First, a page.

The garbage strike (OK, the strike of municipal inside and outside workers) continues into its eleventy-umpteenth day and there are two reasons that I care.
I am with the 70 percent or more folks in the Big Smoke who don’t approve of the union’s demands or tactics. Count me in with the smaller percentage who would privatize the goons that are punishing the beleaguered tax-paying public who are lining up for hours to drop off a bag or two at the transfer stations. Deliberately delaying legitimate drop-offs is nasty and childish. More recently, the union has railed against the public scabs who, proud of their neighbourhoods, have taken the initiative to cut grass and clean up trash at their local parks, arguing that it hurts the negotiations.
Who’s their PR genius who forgot who pays for shoddy or non-existent service? Sack them all and source these jobs with folks who would give their eye-teeth to provide us with some quality.
All this said with apologies to Len Wallace who Has A Point about the value of unions. No doubt about it: the rich (including the Fat Cat city councillors who took a raise) continue to get richer and if it weren’t for the unions…
But many of us taxpayers are drinking the Kool-Aid that the city is bankrupt in these Recessionary Times, and for sure we don’t have more spare cash to throw into the bottomless pit of city salaries. Would that everyone in the private sector could be paid a comparable living wage. But sadly, no, which is why we are not on the side of the entitled CUPE workers this time around. Although, we would cheerfully rescind the raises that certain councillors voted for themselves this year. (Bill Saundercook, this means you.)
Back to the subject at hand, those negotiations include entitlement to banking sick days. The City has offered a disability plan in line with the private sector, as an alternative to banking up to 18 days a year then collecting money for unused sick time at retirement.
The union is in a snit over the mayor’s airing of the terms of the latest offer to those of us who, after all, pay for the union’s services. Frankly, this would be the perfect time to consider the privatization option to the exceptional services that these folks perform.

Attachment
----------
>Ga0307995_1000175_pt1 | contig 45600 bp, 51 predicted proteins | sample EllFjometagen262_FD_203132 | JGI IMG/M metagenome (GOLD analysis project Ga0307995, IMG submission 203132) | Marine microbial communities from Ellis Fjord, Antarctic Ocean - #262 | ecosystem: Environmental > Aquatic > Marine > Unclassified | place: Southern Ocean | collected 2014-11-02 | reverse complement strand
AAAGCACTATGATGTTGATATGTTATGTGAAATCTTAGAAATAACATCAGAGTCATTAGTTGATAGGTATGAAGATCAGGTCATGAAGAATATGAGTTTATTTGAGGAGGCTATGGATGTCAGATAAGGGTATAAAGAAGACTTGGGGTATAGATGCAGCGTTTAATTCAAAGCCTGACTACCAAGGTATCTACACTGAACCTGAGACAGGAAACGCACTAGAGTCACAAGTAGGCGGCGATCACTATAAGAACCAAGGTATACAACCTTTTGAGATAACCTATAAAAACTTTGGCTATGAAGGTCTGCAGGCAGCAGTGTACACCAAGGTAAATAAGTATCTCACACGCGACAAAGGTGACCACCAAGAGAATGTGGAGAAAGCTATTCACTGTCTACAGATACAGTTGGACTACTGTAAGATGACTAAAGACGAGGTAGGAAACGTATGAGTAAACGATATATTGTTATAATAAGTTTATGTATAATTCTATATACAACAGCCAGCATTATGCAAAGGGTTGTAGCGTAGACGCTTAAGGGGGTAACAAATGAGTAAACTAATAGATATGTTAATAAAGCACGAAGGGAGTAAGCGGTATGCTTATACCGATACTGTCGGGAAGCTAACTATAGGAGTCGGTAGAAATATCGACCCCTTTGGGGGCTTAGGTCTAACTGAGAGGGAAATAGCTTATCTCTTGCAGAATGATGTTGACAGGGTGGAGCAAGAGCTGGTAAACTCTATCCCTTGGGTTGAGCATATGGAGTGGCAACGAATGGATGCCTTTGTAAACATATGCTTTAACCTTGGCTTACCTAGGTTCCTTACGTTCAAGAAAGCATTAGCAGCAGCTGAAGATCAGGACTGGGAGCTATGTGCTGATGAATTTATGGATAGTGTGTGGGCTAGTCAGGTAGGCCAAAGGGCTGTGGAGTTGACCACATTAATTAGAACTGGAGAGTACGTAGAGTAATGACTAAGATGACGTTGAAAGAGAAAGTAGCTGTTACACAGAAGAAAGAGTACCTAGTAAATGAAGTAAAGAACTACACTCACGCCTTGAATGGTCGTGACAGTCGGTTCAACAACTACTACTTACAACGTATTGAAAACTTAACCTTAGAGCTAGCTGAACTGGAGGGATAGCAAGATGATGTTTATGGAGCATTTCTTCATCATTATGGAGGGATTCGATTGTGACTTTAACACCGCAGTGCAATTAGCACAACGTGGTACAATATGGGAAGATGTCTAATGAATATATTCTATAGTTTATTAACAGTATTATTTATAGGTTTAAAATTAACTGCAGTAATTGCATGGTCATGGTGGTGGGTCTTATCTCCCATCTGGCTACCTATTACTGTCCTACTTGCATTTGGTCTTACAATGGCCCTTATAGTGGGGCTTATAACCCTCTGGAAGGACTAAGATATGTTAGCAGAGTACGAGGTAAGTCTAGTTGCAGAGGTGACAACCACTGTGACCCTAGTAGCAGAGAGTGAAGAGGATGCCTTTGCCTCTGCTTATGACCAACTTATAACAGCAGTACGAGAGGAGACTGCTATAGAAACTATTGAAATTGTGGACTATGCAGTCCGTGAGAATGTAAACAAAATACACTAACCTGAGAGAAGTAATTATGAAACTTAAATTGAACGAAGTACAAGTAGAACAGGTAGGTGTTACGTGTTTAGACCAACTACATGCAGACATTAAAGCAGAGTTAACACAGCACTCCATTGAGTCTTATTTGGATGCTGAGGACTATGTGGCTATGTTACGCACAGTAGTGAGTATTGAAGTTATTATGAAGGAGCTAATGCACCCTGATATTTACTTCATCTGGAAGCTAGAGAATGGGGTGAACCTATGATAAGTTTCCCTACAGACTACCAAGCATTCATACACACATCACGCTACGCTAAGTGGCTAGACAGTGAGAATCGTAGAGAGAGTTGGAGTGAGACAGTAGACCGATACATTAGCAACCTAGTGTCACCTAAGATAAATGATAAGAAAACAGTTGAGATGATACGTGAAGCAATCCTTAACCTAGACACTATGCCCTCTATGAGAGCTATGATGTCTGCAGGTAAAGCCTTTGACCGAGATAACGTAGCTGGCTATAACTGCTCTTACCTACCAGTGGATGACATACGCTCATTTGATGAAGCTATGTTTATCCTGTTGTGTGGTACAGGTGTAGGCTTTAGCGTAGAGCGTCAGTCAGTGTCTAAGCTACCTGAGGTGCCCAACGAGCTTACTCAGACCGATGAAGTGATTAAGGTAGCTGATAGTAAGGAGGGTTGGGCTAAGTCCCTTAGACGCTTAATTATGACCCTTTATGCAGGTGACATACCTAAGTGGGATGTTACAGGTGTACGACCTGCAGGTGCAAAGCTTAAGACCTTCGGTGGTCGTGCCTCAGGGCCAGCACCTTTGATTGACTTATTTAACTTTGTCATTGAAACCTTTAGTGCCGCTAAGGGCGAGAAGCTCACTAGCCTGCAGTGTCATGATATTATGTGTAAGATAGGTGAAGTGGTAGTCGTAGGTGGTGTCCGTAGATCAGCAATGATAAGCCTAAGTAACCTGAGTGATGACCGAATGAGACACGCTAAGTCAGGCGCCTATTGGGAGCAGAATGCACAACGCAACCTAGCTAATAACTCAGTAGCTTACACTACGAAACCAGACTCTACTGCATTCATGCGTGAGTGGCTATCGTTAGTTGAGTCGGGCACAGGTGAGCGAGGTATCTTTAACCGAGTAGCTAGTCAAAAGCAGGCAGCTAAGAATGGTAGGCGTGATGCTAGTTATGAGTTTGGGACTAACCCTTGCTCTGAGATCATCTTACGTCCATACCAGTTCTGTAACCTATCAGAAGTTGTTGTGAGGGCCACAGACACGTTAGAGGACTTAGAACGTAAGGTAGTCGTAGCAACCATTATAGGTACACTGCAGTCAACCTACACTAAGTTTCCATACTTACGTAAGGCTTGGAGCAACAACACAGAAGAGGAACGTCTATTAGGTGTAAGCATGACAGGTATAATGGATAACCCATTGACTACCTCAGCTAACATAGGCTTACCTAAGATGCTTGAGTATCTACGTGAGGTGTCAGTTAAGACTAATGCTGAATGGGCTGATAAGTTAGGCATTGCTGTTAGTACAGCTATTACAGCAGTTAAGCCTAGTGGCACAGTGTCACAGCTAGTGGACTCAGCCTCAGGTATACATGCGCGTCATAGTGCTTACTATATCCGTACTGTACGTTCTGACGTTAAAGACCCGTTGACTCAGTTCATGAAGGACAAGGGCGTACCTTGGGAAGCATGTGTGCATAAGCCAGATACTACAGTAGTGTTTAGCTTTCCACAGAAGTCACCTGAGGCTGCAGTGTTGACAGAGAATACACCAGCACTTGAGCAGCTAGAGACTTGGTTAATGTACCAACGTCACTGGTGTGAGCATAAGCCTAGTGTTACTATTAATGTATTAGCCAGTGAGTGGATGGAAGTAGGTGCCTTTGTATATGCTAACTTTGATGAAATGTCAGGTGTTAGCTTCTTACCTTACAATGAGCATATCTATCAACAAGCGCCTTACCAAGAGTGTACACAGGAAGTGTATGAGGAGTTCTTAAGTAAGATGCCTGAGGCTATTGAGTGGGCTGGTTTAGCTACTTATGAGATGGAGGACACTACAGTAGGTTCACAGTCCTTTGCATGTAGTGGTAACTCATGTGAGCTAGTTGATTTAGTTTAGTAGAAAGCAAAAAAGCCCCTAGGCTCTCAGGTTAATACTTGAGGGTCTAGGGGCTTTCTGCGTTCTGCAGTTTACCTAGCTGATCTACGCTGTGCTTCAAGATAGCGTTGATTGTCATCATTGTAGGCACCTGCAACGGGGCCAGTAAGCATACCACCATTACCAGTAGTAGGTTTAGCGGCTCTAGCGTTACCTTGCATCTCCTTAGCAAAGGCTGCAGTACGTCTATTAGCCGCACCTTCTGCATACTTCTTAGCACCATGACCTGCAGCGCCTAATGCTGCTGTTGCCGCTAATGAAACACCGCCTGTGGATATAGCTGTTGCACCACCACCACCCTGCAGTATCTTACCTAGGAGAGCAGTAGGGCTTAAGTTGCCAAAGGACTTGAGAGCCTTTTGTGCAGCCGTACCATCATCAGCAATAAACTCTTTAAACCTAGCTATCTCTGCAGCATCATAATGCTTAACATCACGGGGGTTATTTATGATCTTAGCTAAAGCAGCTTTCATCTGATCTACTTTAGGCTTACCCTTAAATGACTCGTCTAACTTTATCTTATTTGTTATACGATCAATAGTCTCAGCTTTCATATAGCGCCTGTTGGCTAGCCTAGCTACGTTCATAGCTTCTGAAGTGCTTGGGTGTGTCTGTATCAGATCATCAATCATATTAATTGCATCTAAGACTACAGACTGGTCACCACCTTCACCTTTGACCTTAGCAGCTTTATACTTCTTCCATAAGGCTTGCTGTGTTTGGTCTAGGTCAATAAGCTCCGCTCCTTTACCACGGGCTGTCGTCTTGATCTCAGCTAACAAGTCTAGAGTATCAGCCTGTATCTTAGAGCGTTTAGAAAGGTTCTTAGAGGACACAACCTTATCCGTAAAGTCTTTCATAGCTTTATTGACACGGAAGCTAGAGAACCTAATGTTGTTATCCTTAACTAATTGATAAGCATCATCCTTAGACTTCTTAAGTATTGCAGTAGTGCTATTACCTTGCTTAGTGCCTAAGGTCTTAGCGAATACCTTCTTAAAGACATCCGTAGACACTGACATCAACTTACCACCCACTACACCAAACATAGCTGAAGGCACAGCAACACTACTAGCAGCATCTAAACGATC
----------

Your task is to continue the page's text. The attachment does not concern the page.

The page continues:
Here’s a link to go figure what your sick day payout could be if you’d worked for the City.
The second reason that I care is that I see Concerned Citizens protesting the use of public parks to dump and store garbage, the latest news being that the Health Risk is being combatted with spraying with warfarin. That’s a nasty anti-coagulant used to give rats (squirrels without the fancy tail) a miserable death by internal bleeding, not to mention what it might do to local pets or kids.
So, am I suggesting that these folks eat cake by wondering why they can’t keep their refuse at home for a few weeks? Who are the folks that feel that their sh”t is someone else’s problem?
I don’t expect enlightenment from 98% of the population. I’m delighted that a few exemplary folks are taking pride in their neighbourhoods and doing what they can to keep things under control, not that the unions like that. Has it not occurred to some of our more benighted citizens that there is a strike, therefore do something proactive rather than spewing your trash?
Here are just a few suggestions from Toronto Environmental Alliance. I expect that 2% of our population has already figured this out.
Dog help the rest if there’s ever a war or rationing. Our economic setback apparently didn’t put a dent in our greed, apathy and stupidity.
Ted Roszak might argue that 98% is pretty high for mindlessness, and on a good day, I might agree with him. The antics of the union and those who can’t stuff it in a garbage bin for a few weeks do not make me happy today, however.
“Standard economics is right, however, when it reminds us that a flourishing supply implies an expanding demand. The Third World would not be producing frivolous junk if the First World did not provide so gleeful a market for it. The fact raises another, deeper issue. Ask anybody on the street if they really need a neon telephone; what answer would you expect to receive? Most likely a unanimous ‘not at all.’ But ask again after they have seen a neon telephone or two, and they might– some of them–sheepishly confess that, while they don’t actually need such a item, it just might be ‘fun’ to own one. ‘Fun’ covers a great deal of economic territory in affluent societies. It sells a lot of merchandise. Fun movies, fun clothes, fun cosmetics, fun food . . . why not fun telephones? Fun–meaning impulse buying relished as much for the impulse as for the buying–delivers a sense of well-being, a small touch of luxury. It makes shopping one of the staple entertainments of our time. Always another cute little novelty, another quirky gizmo, another fad or fashion to bring home and talk about.”
~ Theodore Roszak, The Voice of the Earth